At the other end of the scale, if you’re in the grip of a cold winter and need some extra thick socks to warm your extremities, you probably won’t care where they come from because socks are cheap. So a company who sells them won’t have to worry so much about brand awareness—they can leap straight into conversion adverts to start generating profit.
3. Your marketing budget
Your marketing budget is obviously a big influence over how much you can spend on Facebook ads. If you’re a new brand, much of your budget should be towards creating killer content and then promoting it with social campaigns (as well as other inbound marketing techniques), to show people how helpful and credible you are. If you’re a little more established, you can try a combination of brand awareness campaigns and conversion campaigns, being sure to keep a close eye on the latter’s ROAS to avoid leaking money.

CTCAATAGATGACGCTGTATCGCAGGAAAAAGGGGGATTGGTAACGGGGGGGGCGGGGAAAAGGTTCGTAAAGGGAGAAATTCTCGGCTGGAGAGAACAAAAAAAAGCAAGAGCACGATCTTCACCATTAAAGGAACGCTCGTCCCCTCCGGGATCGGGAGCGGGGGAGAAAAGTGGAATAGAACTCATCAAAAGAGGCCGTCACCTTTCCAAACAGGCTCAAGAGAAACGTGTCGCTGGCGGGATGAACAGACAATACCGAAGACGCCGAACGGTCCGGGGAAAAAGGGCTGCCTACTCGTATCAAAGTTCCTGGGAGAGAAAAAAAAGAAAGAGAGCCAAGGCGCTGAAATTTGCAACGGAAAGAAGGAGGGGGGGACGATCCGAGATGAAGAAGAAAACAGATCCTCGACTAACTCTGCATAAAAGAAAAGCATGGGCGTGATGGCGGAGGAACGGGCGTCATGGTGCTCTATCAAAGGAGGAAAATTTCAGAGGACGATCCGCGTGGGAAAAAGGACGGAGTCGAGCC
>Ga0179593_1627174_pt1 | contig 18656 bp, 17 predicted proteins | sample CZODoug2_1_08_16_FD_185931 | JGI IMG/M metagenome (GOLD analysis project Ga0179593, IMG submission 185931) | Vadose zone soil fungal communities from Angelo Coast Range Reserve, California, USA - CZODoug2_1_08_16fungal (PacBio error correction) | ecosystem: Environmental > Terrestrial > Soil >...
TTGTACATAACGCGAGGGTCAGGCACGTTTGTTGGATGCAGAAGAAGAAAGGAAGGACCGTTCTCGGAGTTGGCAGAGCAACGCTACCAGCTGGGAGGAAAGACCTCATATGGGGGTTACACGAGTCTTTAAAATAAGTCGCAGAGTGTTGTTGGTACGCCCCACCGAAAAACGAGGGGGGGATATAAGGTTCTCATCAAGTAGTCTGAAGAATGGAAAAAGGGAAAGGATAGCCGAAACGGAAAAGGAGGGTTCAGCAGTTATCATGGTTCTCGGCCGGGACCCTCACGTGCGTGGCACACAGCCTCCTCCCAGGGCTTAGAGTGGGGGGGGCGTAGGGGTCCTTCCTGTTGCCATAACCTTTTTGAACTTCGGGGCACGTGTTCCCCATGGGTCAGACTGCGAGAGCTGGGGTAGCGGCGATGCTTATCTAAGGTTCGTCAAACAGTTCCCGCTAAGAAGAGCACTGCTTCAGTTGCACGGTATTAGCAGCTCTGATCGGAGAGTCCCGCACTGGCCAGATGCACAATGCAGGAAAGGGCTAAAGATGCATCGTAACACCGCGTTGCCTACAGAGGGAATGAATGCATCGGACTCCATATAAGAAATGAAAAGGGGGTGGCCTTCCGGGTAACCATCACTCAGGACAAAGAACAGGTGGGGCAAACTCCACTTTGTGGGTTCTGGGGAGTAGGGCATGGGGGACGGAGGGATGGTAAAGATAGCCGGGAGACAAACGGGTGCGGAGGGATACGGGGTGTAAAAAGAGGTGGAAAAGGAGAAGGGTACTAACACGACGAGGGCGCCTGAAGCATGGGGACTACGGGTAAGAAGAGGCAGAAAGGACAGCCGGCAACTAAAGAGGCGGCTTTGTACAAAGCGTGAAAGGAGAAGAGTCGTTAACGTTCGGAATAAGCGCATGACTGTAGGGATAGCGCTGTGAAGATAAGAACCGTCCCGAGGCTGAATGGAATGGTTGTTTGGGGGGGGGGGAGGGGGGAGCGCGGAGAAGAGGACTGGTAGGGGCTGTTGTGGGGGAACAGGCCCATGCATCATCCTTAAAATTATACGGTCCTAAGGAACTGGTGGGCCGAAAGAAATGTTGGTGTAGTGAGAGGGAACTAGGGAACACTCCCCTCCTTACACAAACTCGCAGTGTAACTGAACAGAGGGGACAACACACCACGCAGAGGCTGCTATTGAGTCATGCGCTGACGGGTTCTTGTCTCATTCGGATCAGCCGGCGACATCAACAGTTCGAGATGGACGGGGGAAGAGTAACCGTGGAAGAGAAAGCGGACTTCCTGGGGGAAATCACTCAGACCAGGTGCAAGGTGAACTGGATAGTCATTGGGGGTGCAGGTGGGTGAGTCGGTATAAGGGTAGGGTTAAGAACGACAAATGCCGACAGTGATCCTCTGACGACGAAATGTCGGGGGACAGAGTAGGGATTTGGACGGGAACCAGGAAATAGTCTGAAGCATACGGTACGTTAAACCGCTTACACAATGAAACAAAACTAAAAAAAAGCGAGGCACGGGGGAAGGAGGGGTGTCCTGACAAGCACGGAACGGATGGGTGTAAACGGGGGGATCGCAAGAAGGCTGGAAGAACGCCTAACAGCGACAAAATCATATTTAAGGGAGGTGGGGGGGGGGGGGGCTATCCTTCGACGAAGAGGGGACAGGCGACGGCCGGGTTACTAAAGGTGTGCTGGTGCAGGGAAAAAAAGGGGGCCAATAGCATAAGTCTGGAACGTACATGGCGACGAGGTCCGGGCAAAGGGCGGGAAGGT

If people are already aware of your brand and have developed a certain amount of trust for you, advertising should give you a solid return on your investment (provided your ads are well-designed and precisely targeted. Check out some examples of bad Facebook ads). If you are seeing a good return on your ad spend (ROAS), you should invest as much as you can afford into more adverts. Why wouldn’t you?
4. Your goals